Monday, January 19, 2009

Everyday Korean Foods -- Julianne's First Dolsot Bibimbap

Julianne and I went to a Korean food restaurant tonight--one of the everyday inexpensive small types of places you find all over Korea.

They actually had a menu in English so I did some fast shots of it . . . the quality on a few is not so great, but if you click on the pic and then use the "control +" on the keyboard and zoom in you can read most if not all of the names in Romanized Korean.

Julianne has been in Korea six months and yet still hadn't tried dolsot bibimbap, so we got two orders of it. I think of dolsot (hot stone bowl) bibimbap (stirred mixed rice/meal) as 'the Korean sandwich' of foods. It's so versatile and healthy though that you can eat it for breakfast, lunch, or dinner.


"A variation of this dish, dolsot bibimbap (돌솥 비빔밥, "dolsot" meaning "stone pot"), is served in a very hot stone bowl in which a raw egg is cooked against the sides of the bowl. The bowl is so hot that anything that touches it sizzles for minutes. Before the rice is placed in the bowl, the bottom of the bowl is coated with sesame oil, making the layer of the rice touching the bowl golden brown and crispy."

The basic version of this Korean food is called "bibimbap" and it is served cold,

"Bibimbap is served as a bowl of warm white rice topped with namul (sautéed and seasoned vegetables) and gochujang (chili pepper paste). A raw or fried egg and sliced meat (usually beef) are common additions. The ingredients are stirred together thoroughly just before eating. It can be served either cold or hot.

Vegetables commonly used in bibimbap include julienned cucumber, zucchini, mu (daikon), mushrooms, doraji (bellflower root), and gim, as well as spinach, soybean sprouts, and gosari (bracken fern stems). Dubu (tofu), either plain or sautéed, or a leaf of lettuce may be added, or chicken or seafood may be substituted for beef. For visual appeal, the vegetables are often placed so that adjacent colors complement each other."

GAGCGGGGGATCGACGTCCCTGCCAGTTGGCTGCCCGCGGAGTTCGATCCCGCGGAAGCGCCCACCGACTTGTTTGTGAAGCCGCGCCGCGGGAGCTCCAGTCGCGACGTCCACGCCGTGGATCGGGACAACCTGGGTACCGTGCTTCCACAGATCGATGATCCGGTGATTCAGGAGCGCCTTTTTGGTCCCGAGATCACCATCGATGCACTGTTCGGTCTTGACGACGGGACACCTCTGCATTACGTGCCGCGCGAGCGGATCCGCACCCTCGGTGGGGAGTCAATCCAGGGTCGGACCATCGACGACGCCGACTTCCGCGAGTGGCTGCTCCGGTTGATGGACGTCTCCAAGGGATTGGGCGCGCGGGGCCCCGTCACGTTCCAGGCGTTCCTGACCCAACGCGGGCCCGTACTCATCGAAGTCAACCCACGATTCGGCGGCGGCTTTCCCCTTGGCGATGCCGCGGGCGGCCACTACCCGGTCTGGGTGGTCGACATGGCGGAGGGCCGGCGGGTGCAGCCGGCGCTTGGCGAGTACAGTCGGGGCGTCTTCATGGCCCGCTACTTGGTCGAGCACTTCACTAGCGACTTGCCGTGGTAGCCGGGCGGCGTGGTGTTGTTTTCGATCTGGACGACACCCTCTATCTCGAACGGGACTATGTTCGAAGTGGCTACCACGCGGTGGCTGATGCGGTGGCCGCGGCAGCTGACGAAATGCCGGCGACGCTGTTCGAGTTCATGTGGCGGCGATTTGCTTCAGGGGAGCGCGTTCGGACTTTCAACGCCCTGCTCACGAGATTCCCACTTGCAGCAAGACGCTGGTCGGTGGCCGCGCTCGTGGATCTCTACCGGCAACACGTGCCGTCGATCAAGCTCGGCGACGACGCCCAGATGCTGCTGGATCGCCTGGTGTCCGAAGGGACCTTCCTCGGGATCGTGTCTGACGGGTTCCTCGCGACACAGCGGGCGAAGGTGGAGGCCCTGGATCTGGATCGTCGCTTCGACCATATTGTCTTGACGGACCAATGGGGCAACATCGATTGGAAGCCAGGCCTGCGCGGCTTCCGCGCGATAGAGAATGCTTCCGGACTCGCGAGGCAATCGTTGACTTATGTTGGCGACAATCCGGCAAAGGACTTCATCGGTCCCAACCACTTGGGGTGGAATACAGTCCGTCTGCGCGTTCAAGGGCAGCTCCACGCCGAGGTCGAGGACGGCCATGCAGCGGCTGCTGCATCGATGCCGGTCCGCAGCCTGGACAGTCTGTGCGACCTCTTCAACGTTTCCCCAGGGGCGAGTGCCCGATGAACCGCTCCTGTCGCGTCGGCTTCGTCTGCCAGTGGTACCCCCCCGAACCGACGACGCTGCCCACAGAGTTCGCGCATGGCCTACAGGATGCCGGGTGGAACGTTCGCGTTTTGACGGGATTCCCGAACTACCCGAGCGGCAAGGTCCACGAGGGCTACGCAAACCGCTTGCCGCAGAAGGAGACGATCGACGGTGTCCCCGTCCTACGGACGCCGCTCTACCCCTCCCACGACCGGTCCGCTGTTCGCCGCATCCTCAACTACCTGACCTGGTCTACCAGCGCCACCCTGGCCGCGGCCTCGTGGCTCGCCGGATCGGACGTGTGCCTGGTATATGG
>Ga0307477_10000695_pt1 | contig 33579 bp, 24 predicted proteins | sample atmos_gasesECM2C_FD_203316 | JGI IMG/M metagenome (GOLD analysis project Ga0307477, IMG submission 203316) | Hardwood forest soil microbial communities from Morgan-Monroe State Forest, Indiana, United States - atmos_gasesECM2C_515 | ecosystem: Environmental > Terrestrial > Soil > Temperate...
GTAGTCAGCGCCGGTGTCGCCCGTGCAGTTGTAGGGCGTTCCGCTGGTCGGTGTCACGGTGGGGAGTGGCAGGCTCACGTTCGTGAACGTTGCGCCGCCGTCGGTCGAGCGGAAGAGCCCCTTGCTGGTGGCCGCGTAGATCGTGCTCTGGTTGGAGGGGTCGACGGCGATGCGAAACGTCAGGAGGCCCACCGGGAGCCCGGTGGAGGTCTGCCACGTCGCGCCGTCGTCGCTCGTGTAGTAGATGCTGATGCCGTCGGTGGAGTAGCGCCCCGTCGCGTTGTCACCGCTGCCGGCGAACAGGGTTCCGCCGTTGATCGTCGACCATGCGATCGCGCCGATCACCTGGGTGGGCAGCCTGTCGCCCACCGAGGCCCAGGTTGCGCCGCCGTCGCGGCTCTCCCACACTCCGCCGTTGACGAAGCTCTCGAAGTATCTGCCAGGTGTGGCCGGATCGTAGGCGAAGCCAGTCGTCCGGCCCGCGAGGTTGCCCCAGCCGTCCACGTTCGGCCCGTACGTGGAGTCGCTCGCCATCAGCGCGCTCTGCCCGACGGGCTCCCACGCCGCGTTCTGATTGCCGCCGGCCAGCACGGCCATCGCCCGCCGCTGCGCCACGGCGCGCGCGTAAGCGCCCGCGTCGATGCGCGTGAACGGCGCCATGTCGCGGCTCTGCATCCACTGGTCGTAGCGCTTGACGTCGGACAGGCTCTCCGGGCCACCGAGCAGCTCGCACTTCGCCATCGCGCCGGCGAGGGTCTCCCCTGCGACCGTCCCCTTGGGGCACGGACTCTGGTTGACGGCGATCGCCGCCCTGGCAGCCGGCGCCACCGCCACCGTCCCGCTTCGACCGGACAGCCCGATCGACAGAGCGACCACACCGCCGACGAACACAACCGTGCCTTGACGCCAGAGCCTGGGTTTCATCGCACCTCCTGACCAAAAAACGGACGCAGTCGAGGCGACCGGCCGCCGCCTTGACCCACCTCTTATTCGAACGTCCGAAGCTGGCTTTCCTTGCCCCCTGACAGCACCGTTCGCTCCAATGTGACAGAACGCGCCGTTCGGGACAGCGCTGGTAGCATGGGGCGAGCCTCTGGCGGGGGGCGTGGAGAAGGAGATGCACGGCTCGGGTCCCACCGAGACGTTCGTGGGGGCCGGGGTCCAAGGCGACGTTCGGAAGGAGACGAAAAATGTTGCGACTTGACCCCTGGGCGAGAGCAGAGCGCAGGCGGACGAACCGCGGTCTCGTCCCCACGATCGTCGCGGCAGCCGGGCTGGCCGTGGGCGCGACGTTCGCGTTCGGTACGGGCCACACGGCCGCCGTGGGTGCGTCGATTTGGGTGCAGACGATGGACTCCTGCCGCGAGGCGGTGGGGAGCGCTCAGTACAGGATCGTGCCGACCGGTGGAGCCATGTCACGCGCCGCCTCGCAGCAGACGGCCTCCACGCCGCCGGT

We also ordered a side dish of "Fusion Ra Boki" which is like dokbokki but with a twist. The menu says it has, "broiled rice cake, noodle, dumplings, fish paste with fruit sauce."

Julianne liked it a little bit but said the sauce was "a little strange"--she couldn't quite put her finger on it. I think "tangy" might explain the flavor a little . . . spicy and tangy at the same time. I thought it was pretty good.

Whenever I eat dolsot bibimbap I ALWAYS put at least two heaping teaspoons of the spicy red pepper sauce on it and then mix it in. Sometimes restaurants serve you with the sauce already on it and don't give you a small dish with more--I ask for more and always get a shocked reaction because of the stereotype that foreign people can't eat spicy Korean food--NOT true! The Korean co-teachers and other teachers I worked with during my first 3 years in Korea would always totally freak out when I'd start heaping on the red pepper sauce . . . I appreciate their concern but after the 100th time it begins to get a little annoying . . . lol, sigh.

I forgot to take a pic of Julianne's bowl to contrast the difference in color because she put in a lot less red pepper sauce . . .

If you're new to Korea and haven't walked around the neighborhood you live in yet I'd recommend doing that. Look for small restaurants with orange-colored signs. These are very common in Korea and serve inexpensive healthy everyday Korean foods.

Julianne and I are trying to eat more healthy, and eat more Korean food too. So as we eat more Korean foods I'll blog about them and put up pics too.


1 comment:

AM said...

Thanks for the list of book recommendations!

We've eaten a a Korean BBQ (soooo good), but havent been to any other Korean restaurants. I'm a vegetarian (no meat of any kind or seafood), and I find it hard to find meals without meat, and I dont know how to convey that to a food worker. Any suggestions on meals?